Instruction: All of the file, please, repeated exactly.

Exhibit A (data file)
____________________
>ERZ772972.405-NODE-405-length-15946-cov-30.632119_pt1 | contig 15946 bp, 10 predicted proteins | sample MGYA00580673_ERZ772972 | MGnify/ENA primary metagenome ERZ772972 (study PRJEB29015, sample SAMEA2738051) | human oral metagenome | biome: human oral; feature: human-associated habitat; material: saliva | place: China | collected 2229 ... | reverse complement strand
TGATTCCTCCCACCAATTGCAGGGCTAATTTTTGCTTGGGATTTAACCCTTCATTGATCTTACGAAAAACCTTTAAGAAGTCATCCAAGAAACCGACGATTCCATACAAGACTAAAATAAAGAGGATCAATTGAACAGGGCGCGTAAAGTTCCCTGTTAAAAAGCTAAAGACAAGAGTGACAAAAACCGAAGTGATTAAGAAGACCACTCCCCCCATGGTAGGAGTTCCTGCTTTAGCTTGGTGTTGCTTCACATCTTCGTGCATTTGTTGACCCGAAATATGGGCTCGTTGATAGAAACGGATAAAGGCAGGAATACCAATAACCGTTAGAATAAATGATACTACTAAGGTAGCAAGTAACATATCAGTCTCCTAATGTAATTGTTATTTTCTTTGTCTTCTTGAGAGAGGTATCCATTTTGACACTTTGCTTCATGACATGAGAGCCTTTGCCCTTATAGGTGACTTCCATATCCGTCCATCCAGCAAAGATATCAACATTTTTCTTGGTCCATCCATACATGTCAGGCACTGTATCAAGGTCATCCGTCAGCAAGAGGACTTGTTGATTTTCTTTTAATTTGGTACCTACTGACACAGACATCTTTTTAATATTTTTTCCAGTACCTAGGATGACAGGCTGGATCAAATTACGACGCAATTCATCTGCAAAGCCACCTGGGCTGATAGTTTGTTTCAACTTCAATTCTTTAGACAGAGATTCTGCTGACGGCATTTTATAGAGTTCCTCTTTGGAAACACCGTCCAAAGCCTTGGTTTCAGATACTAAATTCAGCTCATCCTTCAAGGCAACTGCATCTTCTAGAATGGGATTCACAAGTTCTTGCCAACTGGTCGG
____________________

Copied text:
>ERZ772972.405-NODE-405-length-15946-cov-30.632119_pt1 | contig 15946 bp, 10 predicted proteins | sample MGYA00580673_ERZ772972 | MGnify/ENA primary metagenome ERZ772972 (study PRJEB29015, sample SAMEA2738051) | human oral metagenome | biome: human oral; feature: human-associated habitat; material: saliva | place: China | collected 2229 ... | reverse complement strand
TGATTCCTCCCACCAATTGCAGGGCTAATTTTTGCTTGGGATTTAACCCTTCATTGATCTTACGAAAAACCTTTAAGAAGTCATCCAAGAAACCGACGATTCCATACAAGACTAAAATAAAGAGGATCAATTGAACAGGGCGCGTAAAGTTCCCTGTTAAAAAGCTAAAGACAAGAGTGACAAAAACCGAAGTGATTAAGAAGACCACTCCCCCCATGGTAGGAGTTCCTGCTTTAGCTTGGTGTTGCTTCACATCTTCGTGCATTTGTTGACCCGAAATATGGGCTCGTTGATAGAAACGGATAAAGGCAGGAATACCAATAACCGTTAGAATAAATGATACTACTAAGGTAGCAAGTAACATATCAGTCTCCTAATGTAATTGTTATTTTCTTTGTCTTCTTGAGAGAGGTATCCATTTTGACACTTTGCTTCATGACATGAGAGCCTTTGCCCTTATAGGTGACTTCCATATCCGTCCATCCAGCAAAGATATCAACATTTTTCTTGGTCCATCCATACATGTCAGGCACTGTATCAAGGTCATCCGTCAGCAAGAGGACTTGTTGATTTTCTTTTAATTTGGTACCTACTGACACAGACATCTTTTTAATATTTTTTCCAGTACCTAGGATGACAGGCTGGATCAAATTACGACGCAATTCATCTGCAAAGCCACCTGGGCTGATAGTTTGTTTCAACTTCAATTCTTTAGACAGAGATTCTGCTGACGGCATTTTATAGAGTTCCTCTTTGGAAACACCGTCCAAAGCCTTGGTTTCAGATACTAAATTCAGCTCATCCTTCAAGGCAACTGCATCTTCTAGAATGGGATTCACAAGTTCTTGCCAACTGGTCGG